What do I pay if I do not win my injury claim?

If your injury claim is not successful then you do not have to pay any legal fees at all. Your solicitor may take out insurance to ensure there will be nothing to pay.

Why do most solicitors charge 25%?

25% success fees are charged by most law firms as this is the maximum fee that the Ministry of Justice allows them to charge. soft tissue injury claims can take a solicitor hundreds of hours work and they receive nothing if the case is lost. The success fee will be subject to your individual circumstances and the actual fee may vary. Call us for more information.

How we can help you

Your solicitor will fight for the best possible compensation settlement for you, and the highly-experienced panel of solicitors have an excellent track record of winning injury claims.

If you have any questions, or would like to start a No Win No Fee claim, we are open:

  • 8am to 9pm weekdays
  • 9am to 6pm on Saturday
  • 9.30am to 5pm on Sunday

Call us for FREE advice on 0800 376 1001, or arrange a call back from a friendly, legally-trained advisor:

Call me back
  • Tick icon FREE consultation
  • Tick icon Find out if you can claim
  • Tick icon No obligation to start a claim

Injury FAQ's

Can I claim for someone else?

Yes. In certain circumstances, it is possible to claim compensation on behalf of another person in the capacity of a 'litigation friend'.

If an injured person is either too young or vulnerable, too injured or otherwise unable to claim on their own behalf, their litigation friend can handle the claim process on behalf of the injured person.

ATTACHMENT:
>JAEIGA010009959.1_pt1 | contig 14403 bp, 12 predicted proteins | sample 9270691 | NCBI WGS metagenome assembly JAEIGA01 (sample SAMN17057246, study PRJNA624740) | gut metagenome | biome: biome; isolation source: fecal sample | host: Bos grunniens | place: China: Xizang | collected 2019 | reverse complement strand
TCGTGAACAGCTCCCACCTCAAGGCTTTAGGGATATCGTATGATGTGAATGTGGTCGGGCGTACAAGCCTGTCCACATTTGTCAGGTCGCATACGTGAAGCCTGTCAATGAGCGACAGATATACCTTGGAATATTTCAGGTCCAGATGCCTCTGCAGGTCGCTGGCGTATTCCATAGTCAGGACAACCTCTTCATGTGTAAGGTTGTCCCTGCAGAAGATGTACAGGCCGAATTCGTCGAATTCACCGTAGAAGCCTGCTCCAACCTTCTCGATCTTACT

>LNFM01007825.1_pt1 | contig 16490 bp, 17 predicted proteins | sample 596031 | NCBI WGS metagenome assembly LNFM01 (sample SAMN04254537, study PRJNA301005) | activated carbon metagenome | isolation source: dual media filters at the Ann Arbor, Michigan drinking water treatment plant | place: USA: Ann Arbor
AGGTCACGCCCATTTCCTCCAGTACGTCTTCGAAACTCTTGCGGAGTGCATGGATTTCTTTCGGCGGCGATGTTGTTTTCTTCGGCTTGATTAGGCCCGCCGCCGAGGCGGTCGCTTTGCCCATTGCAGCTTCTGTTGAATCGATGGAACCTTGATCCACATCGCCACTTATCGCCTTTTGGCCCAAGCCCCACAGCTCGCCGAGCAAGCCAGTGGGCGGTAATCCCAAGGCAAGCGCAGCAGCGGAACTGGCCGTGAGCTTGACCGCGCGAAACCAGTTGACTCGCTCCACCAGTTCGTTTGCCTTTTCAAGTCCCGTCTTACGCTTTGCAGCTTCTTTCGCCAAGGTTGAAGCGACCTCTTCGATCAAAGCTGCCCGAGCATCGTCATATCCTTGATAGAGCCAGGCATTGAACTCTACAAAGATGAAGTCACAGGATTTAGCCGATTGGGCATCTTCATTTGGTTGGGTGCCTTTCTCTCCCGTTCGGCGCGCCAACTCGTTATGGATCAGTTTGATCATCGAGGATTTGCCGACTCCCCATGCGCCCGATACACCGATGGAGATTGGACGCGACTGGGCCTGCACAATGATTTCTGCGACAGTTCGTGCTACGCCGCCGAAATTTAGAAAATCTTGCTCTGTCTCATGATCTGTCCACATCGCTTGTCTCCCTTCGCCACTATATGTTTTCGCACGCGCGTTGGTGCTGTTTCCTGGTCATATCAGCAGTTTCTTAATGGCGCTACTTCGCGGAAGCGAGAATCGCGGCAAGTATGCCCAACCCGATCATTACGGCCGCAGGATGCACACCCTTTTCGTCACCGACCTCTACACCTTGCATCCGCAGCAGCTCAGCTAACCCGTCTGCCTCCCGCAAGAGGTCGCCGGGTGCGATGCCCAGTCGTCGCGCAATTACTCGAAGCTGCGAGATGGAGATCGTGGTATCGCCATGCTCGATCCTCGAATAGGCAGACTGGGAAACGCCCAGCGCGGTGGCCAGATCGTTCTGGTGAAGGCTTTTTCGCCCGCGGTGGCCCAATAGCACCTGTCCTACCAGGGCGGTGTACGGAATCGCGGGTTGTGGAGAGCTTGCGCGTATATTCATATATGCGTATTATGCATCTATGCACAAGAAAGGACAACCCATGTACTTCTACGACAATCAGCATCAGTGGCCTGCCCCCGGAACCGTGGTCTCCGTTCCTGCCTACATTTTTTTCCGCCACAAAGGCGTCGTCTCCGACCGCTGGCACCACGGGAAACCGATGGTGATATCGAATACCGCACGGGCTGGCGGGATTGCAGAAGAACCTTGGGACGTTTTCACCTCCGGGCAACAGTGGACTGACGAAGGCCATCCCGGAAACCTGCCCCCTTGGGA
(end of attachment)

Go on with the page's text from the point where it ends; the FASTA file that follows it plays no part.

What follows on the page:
The litigation friend will be responsible for communicating with the solicitors, and for making decisions in respect of the claim.

Read more:

Claiming on behalf of another person.

Can I claim if I feel I was partly responsible for my accident?

Yes. You may still be able to claim compensation even if your actions may have contributed to the accident.

However, if you were partly to blame (known as contributory negligence), your compensation may be reduced and it may be more difficult to prove liability.

Read more:

Claiming compensation if you were partly responsible for an accident.

How long do I have to make an injury claim?

In general, you have a time limit of up to 3 years from the date of the injury to make an injury claim.

The last date you can make a claim is known as the claim limitation date - after which your injury claim becomes 'statute barred'.

Can I claim for an injury after 3 years?

Possibly. The general rule for adults is that a claim must be started within three years.

However, the three-year countdown starts on the day you learned of your injury or illness. This will usually be the date of the accident, but could be the date your doctor gave you a diagnosis.

If you were injured as a child, you do have up until your 21st birthday to make a claim.

There other circumstances that can also impact the limitation date. Call us now on 0800 376 1001 to find out if you are still able to claim injury compensation.

In reality, there are a number of factors that can affect whether an injury claim will be taken on by a solicitor.

Calculate your claim limitation date

Will I have to visit a solicitor's office to start a claim?

No. You will not need visit a solicitor's office. Personal injury claims are handled by email, post and phone.

Should you need to have a medical, this will be arranged at a medical centre near you or at your GP's surgery.

Read more:

Will I have to visit a solicitor's office?

I need the money now - what are my options?

If you are unable to work and have bills to pay, you may be able to claim an interim compensation payment.

An interim payment is an advance on your compensation payment. Any amount you receive in interim payments would be deducted from your final compensation payment.

Read more:

How to I get an interim compensation payment?

Gaynor Haliday, Legal researcher

Author:
Gaynor Haliday, Legal researcher